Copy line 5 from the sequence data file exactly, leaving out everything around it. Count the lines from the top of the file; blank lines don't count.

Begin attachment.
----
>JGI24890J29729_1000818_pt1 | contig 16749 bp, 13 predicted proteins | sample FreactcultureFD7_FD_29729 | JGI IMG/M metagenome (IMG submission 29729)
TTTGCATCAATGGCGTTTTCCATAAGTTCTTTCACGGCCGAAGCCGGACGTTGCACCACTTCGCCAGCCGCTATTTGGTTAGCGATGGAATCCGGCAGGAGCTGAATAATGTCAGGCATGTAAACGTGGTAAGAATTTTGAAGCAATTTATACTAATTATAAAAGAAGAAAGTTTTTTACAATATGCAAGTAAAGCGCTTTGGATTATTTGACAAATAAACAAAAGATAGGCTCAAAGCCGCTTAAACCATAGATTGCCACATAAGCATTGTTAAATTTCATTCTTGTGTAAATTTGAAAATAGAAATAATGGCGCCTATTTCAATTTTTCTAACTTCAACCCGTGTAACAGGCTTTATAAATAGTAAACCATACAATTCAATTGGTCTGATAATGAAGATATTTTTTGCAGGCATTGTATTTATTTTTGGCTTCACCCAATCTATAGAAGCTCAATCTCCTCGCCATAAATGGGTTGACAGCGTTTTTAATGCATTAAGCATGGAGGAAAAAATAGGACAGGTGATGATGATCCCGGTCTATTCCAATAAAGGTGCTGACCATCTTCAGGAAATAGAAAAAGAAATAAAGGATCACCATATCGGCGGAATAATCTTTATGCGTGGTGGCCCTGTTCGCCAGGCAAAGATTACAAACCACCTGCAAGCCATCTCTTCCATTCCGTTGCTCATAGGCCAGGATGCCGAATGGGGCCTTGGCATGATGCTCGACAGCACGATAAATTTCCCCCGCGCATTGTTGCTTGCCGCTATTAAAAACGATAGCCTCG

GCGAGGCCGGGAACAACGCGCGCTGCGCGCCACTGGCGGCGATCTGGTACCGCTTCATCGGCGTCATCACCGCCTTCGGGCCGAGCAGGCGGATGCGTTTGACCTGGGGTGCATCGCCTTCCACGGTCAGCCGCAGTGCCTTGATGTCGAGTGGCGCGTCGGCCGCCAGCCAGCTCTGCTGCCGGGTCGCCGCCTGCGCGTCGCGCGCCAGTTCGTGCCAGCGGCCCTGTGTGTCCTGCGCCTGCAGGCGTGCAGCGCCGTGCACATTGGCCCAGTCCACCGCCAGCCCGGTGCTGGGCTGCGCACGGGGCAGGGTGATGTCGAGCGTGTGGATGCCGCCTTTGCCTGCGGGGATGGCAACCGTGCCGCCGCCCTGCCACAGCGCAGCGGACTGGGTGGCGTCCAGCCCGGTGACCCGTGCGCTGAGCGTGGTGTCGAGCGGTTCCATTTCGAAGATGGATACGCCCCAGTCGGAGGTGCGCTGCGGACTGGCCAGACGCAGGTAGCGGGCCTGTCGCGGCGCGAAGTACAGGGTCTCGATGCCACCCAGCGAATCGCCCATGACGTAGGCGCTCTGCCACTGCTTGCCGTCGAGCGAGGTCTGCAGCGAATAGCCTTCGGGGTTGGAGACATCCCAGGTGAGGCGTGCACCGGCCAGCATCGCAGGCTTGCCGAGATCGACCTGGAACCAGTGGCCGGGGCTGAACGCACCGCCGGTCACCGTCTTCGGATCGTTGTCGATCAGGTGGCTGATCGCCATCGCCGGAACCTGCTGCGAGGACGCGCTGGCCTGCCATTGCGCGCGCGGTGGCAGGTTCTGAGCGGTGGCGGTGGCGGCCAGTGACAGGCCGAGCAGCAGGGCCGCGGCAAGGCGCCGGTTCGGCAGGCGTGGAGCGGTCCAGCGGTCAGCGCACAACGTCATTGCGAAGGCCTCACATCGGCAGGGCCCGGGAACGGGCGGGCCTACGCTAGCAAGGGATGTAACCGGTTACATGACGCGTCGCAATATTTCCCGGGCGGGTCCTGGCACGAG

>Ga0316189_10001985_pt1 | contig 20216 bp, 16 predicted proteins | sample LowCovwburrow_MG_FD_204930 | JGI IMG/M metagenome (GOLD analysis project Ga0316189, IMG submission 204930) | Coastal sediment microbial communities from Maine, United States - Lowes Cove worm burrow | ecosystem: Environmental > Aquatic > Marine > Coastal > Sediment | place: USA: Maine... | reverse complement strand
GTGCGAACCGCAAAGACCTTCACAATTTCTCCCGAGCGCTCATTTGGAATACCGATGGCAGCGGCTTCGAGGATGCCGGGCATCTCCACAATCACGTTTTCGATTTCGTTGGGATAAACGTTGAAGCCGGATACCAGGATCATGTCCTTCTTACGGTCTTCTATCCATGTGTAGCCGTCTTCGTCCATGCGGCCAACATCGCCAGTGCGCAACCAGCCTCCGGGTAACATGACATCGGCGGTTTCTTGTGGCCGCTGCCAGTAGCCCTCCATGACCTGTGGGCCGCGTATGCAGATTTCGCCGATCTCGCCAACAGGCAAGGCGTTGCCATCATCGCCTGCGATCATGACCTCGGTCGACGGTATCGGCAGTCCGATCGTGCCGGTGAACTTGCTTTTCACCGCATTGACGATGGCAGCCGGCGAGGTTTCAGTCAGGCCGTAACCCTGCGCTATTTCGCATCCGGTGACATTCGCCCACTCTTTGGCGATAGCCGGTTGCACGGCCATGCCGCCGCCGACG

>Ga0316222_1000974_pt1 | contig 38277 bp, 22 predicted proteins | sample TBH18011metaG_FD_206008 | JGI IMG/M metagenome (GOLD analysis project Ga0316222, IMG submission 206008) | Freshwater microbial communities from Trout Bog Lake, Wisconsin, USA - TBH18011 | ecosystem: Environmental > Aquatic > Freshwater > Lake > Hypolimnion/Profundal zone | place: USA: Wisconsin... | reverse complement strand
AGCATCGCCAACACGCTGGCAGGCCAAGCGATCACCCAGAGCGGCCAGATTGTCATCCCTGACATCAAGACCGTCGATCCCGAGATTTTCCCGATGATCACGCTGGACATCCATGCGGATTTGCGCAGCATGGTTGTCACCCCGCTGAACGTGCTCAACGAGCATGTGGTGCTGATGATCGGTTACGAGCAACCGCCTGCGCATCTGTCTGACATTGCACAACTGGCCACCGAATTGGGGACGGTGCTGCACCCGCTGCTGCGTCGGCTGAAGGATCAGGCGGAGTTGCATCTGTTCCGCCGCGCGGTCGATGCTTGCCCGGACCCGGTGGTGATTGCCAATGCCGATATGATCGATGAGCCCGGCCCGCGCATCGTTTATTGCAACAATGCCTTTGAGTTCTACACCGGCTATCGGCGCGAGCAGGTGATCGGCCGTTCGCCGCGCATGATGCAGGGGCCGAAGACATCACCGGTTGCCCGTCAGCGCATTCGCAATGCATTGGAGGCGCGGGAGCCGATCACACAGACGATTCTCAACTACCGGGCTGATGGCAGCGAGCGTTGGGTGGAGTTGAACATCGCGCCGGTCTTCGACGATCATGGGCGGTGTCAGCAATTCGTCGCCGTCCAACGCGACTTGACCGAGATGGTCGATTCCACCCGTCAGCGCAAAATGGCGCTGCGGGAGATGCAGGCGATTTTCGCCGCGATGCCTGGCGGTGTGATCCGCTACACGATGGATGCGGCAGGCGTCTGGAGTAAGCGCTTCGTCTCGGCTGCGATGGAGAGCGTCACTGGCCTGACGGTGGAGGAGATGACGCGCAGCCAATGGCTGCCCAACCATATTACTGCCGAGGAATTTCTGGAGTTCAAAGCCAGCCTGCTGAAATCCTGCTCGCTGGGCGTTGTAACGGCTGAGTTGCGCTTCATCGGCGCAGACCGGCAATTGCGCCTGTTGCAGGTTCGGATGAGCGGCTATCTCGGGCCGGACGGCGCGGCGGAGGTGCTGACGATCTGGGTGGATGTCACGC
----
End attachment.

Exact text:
GTGCGAACCGCAAAGACCTTCACAATTTCTCCCGAGCGCTCATTTGGAATACCGATGGCAGCGGCTTCGAGGATGCCGGGCATCTCCACAATCACGTTTTCGATTTCGTTGGGATAAACGTTGAAGCCGGATACCAGGATCATGTCCTTCTTACGGTCTTCTATCCATGTGTAGCCGTCTTCGTCCATGCGGCCAACATCGCCAGTGCGCAACCAGCCTCCGGGTAACATGACATCGGCGGTTTCTTGTGGCCGCTGCCAGTAGCCCTCCATGACCTGTGGGCCGCGTATGCAGATTTCGCCGATCTCGCCAACAGGCAAGGCGTTGCCATCATCGCCTGCGATCATGACCTCGGTCGACGGTATCGGCAGTCCGATCGTGCCGGTGAACTTGCTTTTCACCGCATTGACGATGGCAGCCGGCGAGGTTTCAGTCAGGCCGTAACCCTGCGCTATTTCGCATCCGGTGACATTCGCCCACTCTTTGGCGATAGCCGGTTGCACGGCCATGCCGCCGCCGACG